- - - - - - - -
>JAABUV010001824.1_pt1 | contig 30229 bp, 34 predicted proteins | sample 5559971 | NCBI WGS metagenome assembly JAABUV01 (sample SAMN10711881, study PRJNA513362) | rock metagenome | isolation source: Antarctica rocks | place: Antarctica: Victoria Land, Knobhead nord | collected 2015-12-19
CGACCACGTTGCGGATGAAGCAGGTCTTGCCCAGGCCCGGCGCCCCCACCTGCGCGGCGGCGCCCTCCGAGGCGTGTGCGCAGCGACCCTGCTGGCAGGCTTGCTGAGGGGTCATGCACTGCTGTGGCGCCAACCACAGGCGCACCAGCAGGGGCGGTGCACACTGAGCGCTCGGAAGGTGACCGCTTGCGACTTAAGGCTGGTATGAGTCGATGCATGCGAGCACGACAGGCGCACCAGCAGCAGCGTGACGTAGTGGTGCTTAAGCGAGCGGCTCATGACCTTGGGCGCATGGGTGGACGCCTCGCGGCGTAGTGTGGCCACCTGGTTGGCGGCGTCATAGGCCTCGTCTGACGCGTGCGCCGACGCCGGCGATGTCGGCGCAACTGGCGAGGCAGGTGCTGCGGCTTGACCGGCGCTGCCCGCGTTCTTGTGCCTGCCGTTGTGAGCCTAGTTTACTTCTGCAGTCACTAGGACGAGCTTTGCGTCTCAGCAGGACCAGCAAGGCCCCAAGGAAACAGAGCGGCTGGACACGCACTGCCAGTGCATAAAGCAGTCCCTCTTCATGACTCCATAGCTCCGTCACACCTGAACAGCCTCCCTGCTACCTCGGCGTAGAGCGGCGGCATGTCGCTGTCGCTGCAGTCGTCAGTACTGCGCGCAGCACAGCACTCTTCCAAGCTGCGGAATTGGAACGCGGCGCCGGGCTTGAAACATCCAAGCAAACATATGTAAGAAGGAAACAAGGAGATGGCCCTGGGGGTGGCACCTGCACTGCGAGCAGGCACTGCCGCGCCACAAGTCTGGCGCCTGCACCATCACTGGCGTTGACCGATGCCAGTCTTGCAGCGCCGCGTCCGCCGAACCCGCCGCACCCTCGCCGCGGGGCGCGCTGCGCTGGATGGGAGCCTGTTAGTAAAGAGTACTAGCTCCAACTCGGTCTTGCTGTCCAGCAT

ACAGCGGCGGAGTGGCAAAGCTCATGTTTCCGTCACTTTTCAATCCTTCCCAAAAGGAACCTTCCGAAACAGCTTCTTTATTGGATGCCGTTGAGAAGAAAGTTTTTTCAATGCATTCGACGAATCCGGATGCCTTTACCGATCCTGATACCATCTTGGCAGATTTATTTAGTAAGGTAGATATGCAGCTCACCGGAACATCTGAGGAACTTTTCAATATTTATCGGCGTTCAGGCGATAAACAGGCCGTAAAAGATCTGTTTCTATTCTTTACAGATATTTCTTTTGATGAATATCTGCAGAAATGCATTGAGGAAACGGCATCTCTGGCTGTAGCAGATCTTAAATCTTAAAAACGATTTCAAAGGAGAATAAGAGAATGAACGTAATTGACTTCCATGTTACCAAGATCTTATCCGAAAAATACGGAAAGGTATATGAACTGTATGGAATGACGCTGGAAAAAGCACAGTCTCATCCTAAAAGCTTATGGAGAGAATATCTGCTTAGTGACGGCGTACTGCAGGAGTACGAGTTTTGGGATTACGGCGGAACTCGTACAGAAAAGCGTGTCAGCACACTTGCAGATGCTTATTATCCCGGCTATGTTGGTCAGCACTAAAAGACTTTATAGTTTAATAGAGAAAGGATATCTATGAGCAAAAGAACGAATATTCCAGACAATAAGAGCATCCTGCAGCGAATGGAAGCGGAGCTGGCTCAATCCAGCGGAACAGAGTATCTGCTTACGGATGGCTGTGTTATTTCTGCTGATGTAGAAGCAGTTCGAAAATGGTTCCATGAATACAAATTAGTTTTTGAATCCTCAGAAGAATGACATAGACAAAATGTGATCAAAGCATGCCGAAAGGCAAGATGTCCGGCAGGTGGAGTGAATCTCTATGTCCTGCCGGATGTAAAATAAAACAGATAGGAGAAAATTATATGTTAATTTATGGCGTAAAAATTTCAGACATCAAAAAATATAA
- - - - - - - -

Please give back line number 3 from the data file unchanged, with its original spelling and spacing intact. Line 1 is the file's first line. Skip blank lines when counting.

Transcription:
ACAGCGGCGGAGTGGCAAAGCTCATGTTTCCGTCACTTTTCAATCCTTCCCAAAAGGAACCTTCCGAAACAGCTTCTTTATTGGATGCCGTTGAGAAGAAAGTTTTTTCAATGCATTCGACGAATCCGGATGCCTTTACCGATCCTGATACCATCTTGGCAGATTTATTTAGTAAGGTAGATATGCAGCTCACCGGAACATCTGAGGAACTTTTCAATATTTATCGGCGTTCAGGCGATAAACAGGCCGTAAAAGATCTGTTTCTATTCTTTACAGATATTTCTTTTGATGAATATCTGCAGAAATGCATTGAGGAAACGGCATCTCTGGCTGTAGCAGATCTTAAATCTTAAAAACGATTTCAAAGGAGAATAAGAGAATGAACGTAATTGACTTCCATGTTACCAAGATCTTATCCGAAAAATACGGAAAGGTATATGAACTGTATGGAATGACGCTGGAAAAAGCACAGTCTCATCCTAAAAGCTTATGGAGAGAATATCTGCTTAGTGACGGCGTACTGCAGGAGTACGAGTTTTGGGATTACGGCGGAACTCGTACAGAAAAGCGTGTCAGCACACTTGCAGATGCTTATTATCCCGGCTATGTTGGTCAGCACTAAAAGACTTTATAGTTTAATAGAGAAAGGATATCTATGAGCAAAAGAACGAATATTCCAGACAATAAGAGCATCCTGCAGCGAATGGAAGCGGAGCTGGCTCAATCCAGCGGAACAGAGTATCTGCTTACGGATGGCTGTGTTATTTCTGCTGATGTAGAAGCAGTTCGAAAATGGTTCCATGAATACAAATTAGTTTTTGAATCCTCAGAAGAATGACATAGACAAAATGTGATCAAAGCATGCCGAAAGGCAAGATGTCCGGCAGGTGGAGTGAATCTCTATGTCCTGCCGGATGTAAAATAAAACAGATAGGAGAAAATTATATGTTAATTTATGGCGTAAAAATTTCAGACATCAAAAAATATAA